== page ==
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I don't know of any place to get a measured mile where I boat but the idea sure has merit.

Gotcha Marin, with the cost of fuel being what it is I would like to run at hull speed regardless of what the speed over ground is.

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Old 07-25-2012, 03:39 PM   #9
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GPS can set you a Mile mark.
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Old 07-25-2012, 04:00 PM   #10
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I suppose I could drop a bouy and then another and make the run.

Now that I think about it all I really want is to know the proper RPM to acheive hull speed thru slack water.
The distance doesn't really matter that much.
what I have been doing is to try and keep a speed of 7.4 knts regardless of hull speed. By doing this I sometimes run at a higher RPM to maintain that speed which is not hull speed it is speed over ground.

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Old 07-25-2012, 05:09 PM   #11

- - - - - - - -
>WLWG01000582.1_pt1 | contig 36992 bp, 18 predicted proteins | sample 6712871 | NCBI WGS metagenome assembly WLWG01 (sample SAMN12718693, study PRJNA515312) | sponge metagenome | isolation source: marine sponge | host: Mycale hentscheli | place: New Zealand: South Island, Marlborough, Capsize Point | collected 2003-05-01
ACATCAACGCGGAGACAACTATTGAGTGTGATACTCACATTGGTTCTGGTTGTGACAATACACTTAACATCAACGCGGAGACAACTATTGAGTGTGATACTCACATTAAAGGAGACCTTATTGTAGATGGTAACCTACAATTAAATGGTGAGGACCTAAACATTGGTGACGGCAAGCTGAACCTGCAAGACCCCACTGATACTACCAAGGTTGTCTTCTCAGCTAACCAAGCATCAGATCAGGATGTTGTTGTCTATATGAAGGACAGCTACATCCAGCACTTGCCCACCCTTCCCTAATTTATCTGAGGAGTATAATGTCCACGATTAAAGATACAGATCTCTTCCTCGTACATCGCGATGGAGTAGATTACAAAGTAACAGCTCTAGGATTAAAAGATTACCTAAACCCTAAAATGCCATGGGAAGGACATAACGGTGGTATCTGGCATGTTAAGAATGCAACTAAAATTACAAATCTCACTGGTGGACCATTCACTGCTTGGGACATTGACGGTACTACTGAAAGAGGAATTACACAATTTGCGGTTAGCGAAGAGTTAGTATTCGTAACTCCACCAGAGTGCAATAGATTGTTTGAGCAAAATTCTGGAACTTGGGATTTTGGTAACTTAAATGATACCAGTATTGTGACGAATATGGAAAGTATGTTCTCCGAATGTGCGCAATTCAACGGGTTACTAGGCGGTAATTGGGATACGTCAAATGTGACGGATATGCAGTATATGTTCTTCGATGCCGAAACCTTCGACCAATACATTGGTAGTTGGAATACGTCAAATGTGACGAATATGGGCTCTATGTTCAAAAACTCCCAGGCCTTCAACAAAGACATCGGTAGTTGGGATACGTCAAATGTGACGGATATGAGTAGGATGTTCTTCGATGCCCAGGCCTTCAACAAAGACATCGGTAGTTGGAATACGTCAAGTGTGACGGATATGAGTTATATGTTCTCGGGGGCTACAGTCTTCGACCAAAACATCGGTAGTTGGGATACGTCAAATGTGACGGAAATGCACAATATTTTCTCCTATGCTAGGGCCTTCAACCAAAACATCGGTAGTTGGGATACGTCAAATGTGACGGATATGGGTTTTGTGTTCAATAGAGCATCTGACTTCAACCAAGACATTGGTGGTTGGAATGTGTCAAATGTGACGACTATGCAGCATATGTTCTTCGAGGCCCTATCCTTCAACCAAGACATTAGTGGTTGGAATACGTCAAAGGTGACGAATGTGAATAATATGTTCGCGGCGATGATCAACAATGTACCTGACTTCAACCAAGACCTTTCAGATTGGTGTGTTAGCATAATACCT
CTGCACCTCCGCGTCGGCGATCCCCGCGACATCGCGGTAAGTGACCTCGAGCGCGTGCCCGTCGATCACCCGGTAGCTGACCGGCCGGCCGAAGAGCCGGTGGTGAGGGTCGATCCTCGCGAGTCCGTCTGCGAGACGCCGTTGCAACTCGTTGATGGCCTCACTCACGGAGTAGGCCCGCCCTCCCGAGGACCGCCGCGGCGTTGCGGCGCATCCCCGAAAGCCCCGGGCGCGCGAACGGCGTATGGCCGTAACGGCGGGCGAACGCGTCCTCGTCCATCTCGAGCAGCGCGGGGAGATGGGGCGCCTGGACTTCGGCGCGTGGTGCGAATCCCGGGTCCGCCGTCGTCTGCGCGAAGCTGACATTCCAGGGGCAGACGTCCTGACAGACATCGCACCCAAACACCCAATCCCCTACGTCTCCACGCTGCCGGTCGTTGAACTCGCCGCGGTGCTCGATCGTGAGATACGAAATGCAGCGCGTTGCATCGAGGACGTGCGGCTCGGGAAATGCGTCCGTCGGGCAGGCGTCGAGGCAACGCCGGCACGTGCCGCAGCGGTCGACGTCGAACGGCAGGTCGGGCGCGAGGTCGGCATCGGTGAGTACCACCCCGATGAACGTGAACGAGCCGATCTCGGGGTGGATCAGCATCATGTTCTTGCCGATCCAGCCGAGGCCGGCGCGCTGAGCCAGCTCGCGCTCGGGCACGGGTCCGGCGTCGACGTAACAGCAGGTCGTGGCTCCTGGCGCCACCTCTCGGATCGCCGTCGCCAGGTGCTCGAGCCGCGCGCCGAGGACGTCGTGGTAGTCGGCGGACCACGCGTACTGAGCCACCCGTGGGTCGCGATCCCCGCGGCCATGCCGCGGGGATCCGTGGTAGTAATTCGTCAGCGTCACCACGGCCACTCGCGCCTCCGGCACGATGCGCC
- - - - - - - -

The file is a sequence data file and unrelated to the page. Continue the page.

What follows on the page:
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Not having a full disp hull you don't need to know what the hull speed of your boat is. It appears to me that you are under the impression that running your boat at hull speed is going to net you increased efficiency. Not so. If ther'e is an advantage to running at hull speed it would manifest itself with full disp hulls only. Their submerged aft sections ride on the face of the boat's following wave and the theory is that the FD boat surfs a bit at hull speed (when the wave is there). It is dependent on the Quarter Beam Buttock Line's angle. With steep QBBLs the surfing will act a bit like the Bart rail system that propels the cars with the motors going up a hill. Going down the circuits switch and the motor is used as a brake and performs as a generator reclaiming some of the energy lost going up the hill. Our boats make a wave at the bow and the water heaps up at the stern at hull speed and to some degree pushes the boat ahead. This is the theory but I've never seen any concrete evidence that it actually works. It should show up as a "blip" on the graph line for a fuel v/s speed graph. Never seen it.